4 E-mail Marketing Trends Taking Shape
Trend #2: Back to Basics
“Like the economy, I think e-mail marketing is broken, and it’s time to hit the reset button,” says Della Penna. Companies that want to see healthy e-mail marketing programs will have to focus on efficiency and effectiveness. That, Della Penna explains, means not blanket mailing inactive addresses, looking for ways to re-engage customers and pruning e-mail files accordingly.
In addition, marketers will be reinvesting time in the development and testing of subject lines to improve open rates. “If you want to get opened, read and clicked on, devote the necessary time and energy to build a robust testing strategy across your various customer segments,” he emphasizes.
And what goes hand in hand with testing is the drive for relevance in marketing messages. “Despite all the talk about using data to create more relevant communications, marketers continue to struggle,” Della Penna finds. “The truth is only 5 [percent] to 7 percent of all the marketers out there are really creating any degree of dynamic content that will make a difference.” He advises marketers work to improve communication within their companies so they can leverage information across the organization to better support customer-facing initiatives.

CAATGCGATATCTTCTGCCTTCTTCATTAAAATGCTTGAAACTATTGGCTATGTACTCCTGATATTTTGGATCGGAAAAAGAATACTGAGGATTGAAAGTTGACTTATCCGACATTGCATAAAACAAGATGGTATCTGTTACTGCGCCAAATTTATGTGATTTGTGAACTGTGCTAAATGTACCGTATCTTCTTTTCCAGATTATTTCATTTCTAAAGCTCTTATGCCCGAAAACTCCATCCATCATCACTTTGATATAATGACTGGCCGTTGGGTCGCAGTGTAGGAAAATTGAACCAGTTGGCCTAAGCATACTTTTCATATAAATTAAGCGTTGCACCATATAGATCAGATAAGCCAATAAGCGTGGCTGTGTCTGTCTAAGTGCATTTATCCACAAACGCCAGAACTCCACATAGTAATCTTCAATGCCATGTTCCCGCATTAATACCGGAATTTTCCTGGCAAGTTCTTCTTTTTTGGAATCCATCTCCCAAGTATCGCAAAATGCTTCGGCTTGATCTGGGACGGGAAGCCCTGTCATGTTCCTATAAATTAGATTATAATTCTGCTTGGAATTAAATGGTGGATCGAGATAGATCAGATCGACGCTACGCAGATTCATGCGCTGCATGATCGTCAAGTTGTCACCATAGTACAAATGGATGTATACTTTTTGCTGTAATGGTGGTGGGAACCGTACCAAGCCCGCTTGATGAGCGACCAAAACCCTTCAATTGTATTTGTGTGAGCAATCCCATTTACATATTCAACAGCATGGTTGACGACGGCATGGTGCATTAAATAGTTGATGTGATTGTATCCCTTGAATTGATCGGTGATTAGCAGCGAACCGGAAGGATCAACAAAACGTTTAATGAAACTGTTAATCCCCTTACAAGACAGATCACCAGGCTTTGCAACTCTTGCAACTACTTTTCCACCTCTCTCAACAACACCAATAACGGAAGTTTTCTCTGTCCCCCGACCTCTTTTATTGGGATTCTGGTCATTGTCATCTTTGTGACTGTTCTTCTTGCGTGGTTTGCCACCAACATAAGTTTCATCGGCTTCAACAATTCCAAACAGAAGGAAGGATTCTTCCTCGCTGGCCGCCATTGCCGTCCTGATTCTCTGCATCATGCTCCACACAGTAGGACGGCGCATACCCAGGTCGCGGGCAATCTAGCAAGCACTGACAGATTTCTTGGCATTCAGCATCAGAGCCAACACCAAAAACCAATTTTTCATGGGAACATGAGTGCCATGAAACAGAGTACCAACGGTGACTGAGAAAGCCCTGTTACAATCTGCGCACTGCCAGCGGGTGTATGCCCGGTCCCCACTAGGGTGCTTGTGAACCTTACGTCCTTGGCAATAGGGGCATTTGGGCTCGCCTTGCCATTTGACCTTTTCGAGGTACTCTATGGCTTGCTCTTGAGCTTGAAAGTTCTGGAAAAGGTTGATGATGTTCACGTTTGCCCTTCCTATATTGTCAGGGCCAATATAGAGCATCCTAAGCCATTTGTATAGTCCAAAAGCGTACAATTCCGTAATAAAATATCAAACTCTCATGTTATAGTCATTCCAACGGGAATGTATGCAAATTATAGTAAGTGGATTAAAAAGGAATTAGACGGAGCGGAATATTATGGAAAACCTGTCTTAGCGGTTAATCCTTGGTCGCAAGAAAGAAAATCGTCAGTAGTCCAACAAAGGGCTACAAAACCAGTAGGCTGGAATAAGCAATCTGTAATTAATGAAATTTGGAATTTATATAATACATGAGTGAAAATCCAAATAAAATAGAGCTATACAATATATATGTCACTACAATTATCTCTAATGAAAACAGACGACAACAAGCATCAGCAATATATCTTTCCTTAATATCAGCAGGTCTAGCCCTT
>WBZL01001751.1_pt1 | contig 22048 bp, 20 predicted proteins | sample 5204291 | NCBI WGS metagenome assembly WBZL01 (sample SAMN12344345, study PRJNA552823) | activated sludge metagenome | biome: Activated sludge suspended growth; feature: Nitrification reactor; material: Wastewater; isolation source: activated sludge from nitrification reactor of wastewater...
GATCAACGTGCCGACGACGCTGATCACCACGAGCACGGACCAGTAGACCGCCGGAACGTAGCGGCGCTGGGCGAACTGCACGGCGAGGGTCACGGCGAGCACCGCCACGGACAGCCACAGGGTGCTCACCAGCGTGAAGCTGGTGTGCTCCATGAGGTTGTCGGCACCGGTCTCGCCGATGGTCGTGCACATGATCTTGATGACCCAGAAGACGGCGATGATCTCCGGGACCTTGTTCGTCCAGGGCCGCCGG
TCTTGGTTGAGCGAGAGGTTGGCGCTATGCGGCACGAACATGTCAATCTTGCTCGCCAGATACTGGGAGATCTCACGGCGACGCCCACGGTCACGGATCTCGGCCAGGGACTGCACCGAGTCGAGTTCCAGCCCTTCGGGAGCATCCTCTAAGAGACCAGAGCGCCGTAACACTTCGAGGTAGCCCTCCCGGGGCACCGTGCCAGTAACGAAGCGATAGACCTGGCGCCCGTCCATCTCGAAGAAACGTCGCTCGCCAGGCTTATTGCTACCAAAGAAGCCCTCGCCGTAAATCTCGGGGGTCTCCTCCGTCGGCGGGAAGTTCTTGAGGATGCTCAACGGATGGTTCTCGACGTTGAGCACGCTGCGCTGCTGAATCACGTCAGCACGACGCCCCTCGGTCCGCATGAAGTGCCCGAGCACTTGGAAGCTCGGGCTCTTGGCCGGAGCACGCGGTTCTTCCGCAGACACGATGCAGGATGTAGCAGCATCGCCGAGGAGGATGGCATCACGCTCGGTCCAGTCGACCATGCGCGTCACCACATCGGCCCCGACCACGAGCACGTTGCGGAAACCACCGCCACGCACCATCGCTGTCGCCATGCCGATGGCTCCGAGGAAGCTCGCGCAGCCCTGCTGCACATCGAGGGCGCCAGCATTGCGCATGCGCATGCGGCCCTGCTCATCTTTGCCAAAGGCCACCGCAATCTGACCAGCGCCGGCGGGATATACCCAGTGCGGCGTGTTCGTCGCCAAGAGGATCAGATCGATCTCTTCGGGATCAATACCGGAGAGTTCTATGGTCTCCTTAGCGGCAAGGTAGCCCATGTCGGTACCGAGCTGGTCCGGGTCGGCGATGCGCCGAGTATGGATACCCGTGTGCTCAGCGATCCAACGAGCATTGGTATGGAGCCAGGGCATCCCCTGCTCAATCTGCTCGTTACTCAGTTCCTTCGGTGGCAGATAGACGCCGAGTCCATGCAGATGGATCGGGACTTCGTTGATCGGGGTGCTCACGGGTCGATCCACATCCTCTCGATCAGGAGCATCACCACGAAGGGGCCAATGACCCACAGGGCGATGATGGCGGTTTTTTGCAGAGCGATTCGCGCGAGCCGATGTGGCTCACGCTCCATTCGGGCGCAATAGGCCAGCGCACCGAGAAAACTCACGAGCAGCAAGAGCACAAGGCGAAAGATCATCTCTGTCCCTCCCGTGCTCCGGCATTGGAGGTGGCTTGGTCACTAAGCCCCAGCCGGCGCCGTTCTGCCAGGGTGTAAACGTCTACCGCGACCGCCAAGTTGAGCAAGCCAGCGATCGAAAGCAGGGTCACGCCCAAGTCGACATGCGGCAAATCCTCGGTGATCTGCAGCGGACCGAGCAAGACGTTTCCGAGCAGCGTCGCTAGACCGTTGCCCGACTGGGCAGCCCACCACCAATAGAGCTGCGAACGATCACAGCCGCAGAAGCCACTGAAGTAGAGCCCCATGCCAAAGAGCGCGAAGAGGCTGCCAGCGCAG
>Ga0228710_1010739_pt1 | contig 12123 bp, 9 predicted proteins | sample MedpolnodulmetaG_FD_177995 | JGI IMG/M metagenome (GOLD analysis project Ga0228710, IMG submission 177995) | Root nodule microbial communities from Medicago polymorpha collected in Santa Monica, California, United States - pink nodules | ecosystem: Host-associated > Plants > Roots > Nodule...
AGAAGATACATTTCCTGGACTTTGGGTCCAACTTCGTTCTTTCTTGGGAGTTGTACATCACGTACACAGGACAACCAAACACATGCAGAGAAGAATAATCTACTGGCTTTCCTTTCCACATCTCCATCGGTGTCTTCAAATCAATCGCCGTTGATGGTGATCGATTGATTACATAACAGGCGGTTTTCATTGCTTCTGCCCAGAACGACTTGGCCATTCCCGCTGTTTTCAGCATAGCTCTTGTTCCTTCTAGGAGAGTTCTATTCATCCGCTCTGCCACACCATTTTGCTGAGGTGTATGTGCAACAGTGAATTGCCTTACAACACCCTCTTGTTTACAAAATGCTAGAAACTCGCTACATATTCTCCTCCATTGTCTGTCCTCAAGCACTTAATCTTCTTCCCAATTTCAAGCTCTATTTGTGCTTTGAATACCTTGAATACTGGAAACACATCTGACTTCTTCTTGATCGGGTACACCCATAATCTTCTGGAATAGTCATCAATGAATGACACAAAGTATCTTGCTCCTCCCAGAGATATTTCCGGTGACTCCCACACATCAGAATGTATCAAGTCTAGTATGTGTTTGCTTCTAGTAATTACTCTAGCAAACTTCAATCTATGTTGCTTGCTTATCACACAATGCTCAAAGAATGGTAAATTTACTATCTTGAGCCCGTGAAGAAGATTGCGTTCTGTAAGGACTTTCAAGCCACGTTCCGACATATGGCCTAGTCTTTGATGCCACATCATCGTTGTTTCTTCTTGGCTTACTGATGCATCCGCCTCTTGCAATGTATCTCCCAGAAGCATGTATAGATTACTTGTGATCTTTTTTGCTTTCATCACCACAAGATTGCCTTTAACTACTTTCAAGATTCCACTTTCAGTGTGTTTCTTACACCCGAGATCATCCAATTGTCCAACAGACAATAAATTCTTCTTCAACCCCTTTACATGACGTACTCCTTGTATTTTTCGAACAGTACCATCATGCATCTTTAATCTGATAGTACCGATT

Trend #3: Trust-Building
Logically, people do business with companies they trust. But why do they trust them? Della Penna says trust builds between a customer and company over time, as the latter makes its actions and intentions transparent to the former. With regard to data collection, a marketer should be conscious of the data it collects and tell customers how it intends to use this information—and then honor that agreement.
Della Penna points to ING Direct as a company that has earned high levels of trust from its customers. “ING Direct has done a fantastic job online. They are always consistent with the way they deal with customers across channels with the theme of, ‘how can we help you save your money.’ In addition, they are very transparent on the Web site itself and often displaying customer survey results. Efforts like that help build a level of trust over time.”